That last point belongs on a governor’s radar. Yes, Minnesota isn’t the farm-dominated state it was a half-century ago. The number of farms in the state was down to fewer than 75,000 in the most recent U.S. Census of Agriculture, compared with 131,000 in 1964. But add its related enterprises, and agriculture still drives a good 20 percent of the state economy (or so I was told at the Farmer’s Union tent) and a similar share of state employment.
High corn prices in the last four years helped Minnesota rebound from the Great Recession more rapidly than most states and contributed to a healthier state government balance sheet. But that suggests that the recent stunning nose-dive in corn prices could alter the state’s outlook, with changes in political prospects likely to follow.
As of yet, though, there’s little sign of political unrest on the prairie — particularly in the DFL telling. “Farmers know that politicians can’t make the price of corn rise or fall,” said Doug Peterson, president of the Minnesota Farmer’s Union and himself a once-upon-a-time DFL candidate for governor. His assessment: “People are pretty happy” with the state’s low unemployment rate, the move to all-day kindergarten, a public college tuition freeze, and tax relief for low-income renters and homeowners, all of which boost Dayton’s stock.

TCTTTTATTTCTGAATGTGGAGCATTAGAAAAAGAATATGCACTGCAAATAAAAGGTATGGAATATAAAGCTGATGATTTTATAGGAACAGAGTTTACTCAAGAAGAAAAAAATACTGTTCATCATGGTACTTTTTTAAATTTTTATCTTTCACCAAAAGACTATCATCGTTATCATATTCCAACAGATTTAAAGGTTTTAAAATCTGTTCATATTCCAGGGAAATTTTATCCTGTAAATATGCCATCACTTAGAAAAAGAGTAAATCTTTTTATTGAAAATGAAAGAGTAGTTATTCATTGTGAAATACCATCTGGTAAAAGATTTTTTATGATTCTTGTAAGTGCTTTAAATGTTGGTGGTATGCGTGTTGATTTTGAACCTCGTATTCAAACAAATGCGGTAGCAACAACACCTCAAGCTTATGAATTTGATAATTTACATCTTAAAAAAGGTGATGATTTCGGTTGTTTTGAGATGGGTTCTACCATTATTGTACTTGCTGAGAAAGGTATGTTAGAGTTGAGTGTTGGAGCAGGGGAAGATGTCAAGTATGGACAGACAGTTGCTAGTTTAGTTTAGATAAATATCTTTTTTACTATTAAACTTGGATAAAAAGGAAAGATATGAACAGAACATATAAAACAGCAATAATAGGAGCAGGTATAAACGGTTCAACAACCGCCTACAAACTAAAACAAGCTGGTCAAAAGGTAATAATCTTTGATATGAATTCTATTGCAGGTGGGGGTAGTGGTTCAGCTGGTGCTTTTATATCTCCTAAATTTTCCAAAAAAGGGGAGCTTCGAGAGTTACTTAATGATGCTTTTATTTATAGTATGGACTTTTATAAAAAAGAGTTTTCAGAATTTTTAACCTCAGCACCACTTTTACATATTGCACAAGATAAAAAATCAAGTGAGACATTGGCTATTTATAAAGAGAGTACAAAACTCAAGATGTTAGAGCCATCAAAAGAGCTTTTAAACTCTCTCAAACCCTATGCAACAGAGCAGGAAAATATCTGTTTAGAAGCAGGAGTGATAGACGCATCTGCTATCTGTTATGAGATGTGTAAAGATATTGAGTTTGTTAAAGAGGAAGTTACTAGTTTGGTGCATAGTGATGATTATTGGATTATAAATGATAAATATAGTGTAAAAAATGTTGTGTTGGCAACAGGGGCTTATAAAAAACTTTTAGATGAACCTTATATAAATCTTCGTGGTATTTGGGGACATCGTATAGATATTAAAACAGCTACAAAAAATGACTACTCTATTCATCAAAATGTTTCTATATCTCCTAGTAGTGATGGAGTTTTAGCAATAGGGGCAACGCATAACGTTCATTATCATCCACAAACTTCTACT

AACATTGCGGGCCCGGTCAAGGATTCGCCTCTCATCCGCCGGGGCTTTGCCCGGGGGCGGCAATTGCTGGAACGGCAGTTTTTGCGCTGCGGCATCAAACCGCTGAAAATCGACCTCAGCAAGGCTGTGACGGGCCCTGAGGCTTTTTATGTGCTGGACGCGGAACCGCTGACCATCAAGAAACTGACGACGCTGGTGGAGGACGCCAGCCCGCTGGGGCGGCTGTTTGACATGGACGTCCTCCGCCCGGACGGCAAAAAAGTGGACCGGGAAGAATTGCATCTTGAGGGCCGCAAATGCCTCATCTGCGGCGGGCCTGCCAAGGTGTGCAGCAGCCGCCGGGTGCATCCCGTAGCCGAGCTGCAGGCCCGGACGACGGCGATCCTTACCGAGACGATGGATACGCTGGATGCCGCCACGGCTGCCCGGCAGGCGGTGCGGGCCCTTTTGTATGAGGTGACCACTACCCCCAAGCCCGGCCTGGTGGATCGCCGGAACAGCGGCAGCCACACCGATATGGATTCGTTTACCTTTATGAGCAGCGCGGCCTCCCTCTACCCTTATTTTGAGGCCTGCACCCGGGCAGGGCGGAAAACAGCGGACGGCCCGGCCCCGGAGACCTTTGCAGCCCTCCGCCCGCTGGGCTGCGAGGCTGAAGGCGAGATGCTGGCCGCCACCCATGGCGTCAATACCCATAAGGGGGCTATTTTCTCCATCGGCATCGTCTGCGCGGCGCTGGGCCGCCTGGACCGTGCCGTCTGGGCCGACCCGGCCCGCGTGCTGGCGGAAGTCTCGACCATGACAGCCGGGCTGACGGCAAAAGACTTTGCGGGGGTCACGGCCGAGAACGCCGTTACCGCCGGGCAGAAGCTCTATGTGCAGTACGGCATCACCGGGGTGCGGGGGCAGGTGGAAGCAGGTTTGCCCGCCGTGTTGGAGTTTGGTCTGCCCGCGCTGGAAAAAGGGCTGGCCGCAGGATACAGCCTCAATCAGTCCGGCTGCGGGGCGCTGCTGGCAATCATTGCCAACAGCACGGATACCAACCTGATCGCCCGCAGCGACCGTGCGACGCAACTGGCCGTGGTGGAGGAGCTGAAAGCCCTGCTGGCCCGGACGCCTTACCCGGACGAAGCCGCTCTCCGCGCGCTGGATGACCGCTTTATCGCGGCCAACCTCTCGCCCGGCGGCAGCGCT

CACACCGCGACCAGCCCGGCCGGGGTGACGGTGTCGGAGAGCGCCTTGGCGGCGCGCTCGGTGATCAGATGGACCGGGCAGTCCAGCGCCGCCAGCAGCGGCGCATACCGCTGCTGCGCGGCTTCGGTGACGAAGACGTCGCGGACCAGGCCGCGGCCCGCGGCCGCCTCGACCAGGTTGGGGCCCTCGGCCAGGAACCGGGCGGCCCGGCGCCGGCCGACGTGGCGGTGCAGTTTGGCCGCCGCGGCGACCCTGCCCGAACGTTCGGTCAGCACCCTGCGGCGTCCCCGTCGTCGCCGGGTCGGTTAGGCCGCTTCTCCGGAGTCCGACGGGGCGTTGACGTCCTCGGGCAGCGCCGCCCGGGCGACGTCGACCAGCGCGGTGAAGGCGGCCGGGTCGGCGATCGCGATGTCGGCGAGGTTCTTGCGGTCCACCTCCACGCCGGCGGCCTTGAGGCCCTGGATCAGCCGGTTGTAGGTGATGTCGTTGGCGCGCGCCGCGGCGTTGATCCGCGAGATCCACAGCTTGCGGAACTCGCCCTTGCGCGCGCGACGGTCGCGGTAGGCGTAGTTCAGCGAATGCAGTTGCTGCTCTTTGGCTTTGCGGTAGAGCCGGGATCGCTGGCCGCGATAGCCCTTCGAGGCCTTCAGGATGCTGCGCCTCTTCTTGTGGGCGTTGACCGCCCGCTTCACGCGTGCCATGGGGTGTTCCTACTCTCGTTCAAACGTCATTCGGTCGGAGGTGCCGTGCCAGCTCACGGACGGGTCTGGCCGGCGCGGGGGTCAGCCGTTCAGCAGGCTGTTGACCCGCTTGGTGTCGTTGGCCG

Predictably, a somewhat contrary idea was voiced at the Farm Bureau tent. “People in Greater Minnesota are looking for a change this year,” said Miles Kuschel of Sebeka, a 31-year-old member of the National Farm Bureau’s Young Farmer and Rancher Committee. “They want a more rural voice. People feel that the Twin Cities control this state. We’re not getting the infrastructure we need, the roads and bridges.”
To that point: Every GOP candidate for governor wants to spend more on roads and bridges. None of them wants to raise the highway-dedicated gas tax to pay for them. Instead, they pitch a magical blend of smarter prioritization, Minnesota Department of Transportation efficiencies, bonding, and defunding of metro light-rail transit, claiming that those measures can finance the transportation work Greater Minnesota needs.
The audience took that in impassively, though one fellow of known Republican allegiance allowed during intermission that he’d ridden the new Green Line to the Aug. 2 Paul McCartney concert at Target Field and thought it was pretty slick.
It was an offhand comment — and a revealing one. The old urban/rural divide is still evident at Farmfest, in an assessment like Kuschel’s. But it’s not as wide as it once was. More than ever, rural Minnesotans see their fates tied to the success of the metro area. My hope is that metro folk are as enlightened about the converse.
Note to Seifert, who plays the “I’m rural” card well: Emphasizing Greater Minnesota might be helpful in a Republican primary. But playing up rural resentment of the metro area could backfire in the general election.
Corn was selling for a sorry $3.70 per bushel on Thursday. But unemployment in the Twin Cities was the lowest for any metro area in the country, and the latest state median household income ranking pegged Minnesota at a respectable ninth-highest in the nation. The political agitation that was palpable at summer festivals in 2010, foretelling an upset at the State Capitol, has becalmed itself.